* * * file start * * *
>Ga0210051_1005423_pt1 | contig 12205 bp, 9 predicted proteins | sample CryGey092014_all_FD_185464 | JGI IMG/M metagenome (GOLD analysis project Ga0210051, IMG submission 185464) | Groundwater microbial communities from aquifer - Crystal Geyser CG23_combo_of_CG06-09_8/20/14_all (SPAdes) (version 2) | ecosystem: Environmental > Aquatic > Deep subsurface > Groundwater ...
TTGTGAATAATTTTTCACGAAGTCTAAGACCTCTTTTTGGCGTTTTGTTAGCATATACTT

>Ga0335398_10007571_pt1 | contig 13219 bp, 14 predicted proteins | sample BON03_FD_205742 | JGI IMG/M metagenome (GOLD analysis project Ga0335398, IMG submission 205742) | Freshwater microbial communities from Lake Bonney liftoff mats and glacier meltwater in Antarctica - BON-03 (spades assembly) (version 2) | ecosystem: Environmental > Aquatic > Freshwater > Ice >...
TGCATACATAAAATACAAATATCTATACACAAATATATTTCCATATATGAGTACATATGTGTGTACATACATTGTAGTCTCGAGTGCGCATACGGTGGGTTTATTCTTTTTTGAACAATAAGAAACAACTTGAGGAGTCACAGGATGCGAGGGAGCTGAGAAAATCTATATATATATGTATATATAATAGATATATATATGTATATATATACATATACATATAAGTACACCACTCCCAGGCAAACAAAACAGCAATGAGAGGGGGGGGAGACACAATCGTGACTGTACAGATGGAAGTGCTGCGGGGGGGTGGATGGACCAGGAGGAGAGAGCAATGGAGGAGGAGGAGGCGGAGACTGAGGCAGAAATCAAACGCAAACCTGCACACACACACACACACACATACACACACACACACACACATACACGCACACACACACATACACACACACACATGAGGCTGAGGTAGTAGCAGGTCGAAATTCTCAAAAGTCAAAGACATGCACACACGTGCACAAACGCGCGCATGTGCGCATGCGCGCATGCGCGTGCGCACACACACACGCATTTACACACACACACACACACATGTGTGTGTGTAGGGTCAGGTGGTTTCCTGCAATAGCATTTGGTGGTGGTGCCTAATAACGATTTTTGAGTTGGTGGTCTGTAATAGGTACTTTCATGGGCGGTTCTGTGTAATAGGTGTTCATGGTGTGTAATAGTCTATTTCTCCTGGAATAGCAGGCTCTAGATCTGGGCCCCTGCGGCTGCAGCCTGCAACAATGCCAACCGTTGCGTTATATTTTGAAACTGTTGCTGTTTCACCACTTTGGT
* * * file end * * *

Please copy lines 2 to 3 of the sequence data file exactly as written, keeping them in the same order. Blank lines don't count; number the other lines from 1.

TTGTGAATAATTTTTCACGAAGTCTAAGACCTCTTTTTGGCGTTTTGTTAGCATATACTT

>Ga0335398_10007571_pt1 | contig 13219 bp, 14 predicted proteins | sample BON03_FD_205742 | JGI IMG/M metagenome (GOLD analysis project Ga0335398, IMG submission 205742) | Freshwater microbial communities from Lake Bonney liftoff mats and glacier meltwater in Antarctica - BON-03 (spades assembly) (version 2) | ecosystem: Environmental > Aquatic > Freshwater > Ice >...